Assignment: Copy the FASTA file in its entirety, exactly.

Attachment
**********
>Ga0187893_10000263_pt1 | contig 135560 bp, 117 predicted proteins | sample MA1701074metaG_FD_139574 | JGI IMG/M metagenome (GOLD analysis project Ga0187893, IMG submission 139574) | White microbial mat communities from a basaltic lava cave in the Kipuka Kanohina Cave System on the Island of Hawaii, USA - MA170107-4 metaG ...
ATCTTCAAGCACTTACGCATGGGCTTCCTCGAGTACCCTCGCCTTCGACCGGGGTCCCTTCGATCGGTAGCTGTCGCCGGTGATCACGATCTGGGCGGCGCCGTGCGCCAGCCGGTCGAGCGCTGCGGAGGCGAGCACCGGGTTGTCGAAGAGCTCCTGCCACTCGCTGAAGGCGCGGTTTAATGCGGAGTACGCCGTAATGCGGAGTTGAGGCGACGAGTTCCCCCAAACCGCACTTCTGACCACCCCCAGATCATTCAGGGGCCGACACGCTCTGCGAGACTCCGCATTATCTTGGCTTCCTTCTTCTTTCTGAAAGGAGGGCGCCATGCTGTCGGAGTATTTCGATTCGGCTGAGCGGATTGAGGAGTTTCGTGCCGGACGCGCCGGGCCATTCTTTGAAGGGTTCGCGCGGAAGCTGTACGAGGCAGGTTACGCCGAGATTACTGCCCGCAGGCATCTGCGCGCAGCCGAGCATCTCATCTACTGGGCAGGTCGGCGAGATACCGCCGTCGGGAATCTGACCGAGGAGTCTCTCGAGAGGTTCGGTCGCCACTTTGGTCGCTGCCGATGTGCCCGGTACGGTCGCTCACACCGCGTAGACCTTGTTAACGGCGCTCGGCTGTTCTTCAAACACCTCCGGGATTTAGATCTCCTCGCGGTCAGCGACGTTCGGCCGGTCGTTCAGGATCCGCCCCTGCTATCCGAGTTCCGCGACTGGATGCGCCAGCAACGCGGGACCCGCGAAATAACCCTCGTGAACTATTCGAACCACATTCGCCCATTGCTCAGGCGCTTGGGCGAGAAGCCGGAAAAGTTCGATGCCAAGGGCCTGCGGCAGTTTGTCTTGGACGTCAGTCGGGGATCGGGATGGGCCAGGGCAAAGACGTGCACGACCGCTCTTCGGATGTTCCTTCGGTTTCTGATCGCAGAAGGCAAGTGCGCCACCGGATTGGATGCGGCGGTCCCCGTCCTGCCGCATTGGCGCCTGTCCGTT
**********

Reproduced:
>Ga0187893_10000263_pt1 | contig 135560 bp, 117 predicted proteins | sample MA1701074metaG_FD_139574 | JGI IMG/M metagenome (GOLD analysis project Ga0187893, IMG submission 139574) | White microbial mat communities from a basaltic lava cave in the Kipuka Kanohina Cave System on the Island of Hawaii, USA - MA170107-4 metaG ...
ATCTTCAAGCACTTACGCATGGGCTTCCTCGAGTACCCTCGCCTTCGACCGGGGTCCCTTCGATCGGTAGCTGTCGCCGGTGATCACGATCTGGGCGGCGCCGTGCGCCAGCCGGTCGAGCGCTGCGGAGGCGAGCACCGGGTTGTCGAAGAGCTCCTGCCACTCGCTGAAGGCGCGGTTTAATGCGGAGTACGCCGTAATGCGGAGTTGAGGCGACGAGTTCCCCCAAACCGCACTTCTGACCACCCCCAGATCATTCAGGGGCCGACACGCTCTGCGAGACTCCGCATTATCTTGGCTTCCTTCTTCTTTCTGAAAGGAGGGCGCCATGCTGTCGGAGTATTTCGATTCGGCTGAGCGGATTGAGGAGTTTCGTGCCGGACGCGCCGGGCCATTCTTTGAAGGGTTCGCGCGGAAGCTGTACGAGGCAGGTTACGCCGAGATTACTGCCCGCAGGCATCTGCGCGCAGCCGAGCATCTCATCTACTGGGCAGGTCGGCGAGATACCGCCGTCGGGAATCTGACCGAGGAGTCTCTCGAGAGGTTCGGTCGCCACTTTGGTCGCTGCCGATGTGCCCGGTACGGTCGCTCACACCGCGTAGACCTTGTTAACGGCGCTCGGCTGTTCTTCAAACACCTCCGGGATTTAGATCTCCTCGCGGTCAGCGACGTTCGGCCGGTCGTTCAGGATCCGCCCCTGCTATCCGAGTTCCGCGACTGGATGCGCCAGCAACGCGGGACCCGCGAAATAACCCTCGTGAACTATTCGAACCACATTCGCCCATTGCTCAGGCGCTTGGGCGAGAAGCCGGAAAAGTTCGATGCCAAGGGCCTGCGGCAGTTTGTCTTGGACGTCAGTCGGGGATCGGGATGGGCCAGGGCAAAGACGTGCACGACCGCTCTTCGGATGTTCCTTCGGTTTCTGATCGCAGAAGGCAAGTGCGCCACCGGATTGGATGCGGCGGTCCCCGTCCTGCCGCATTGGCGCCTGTCCGTT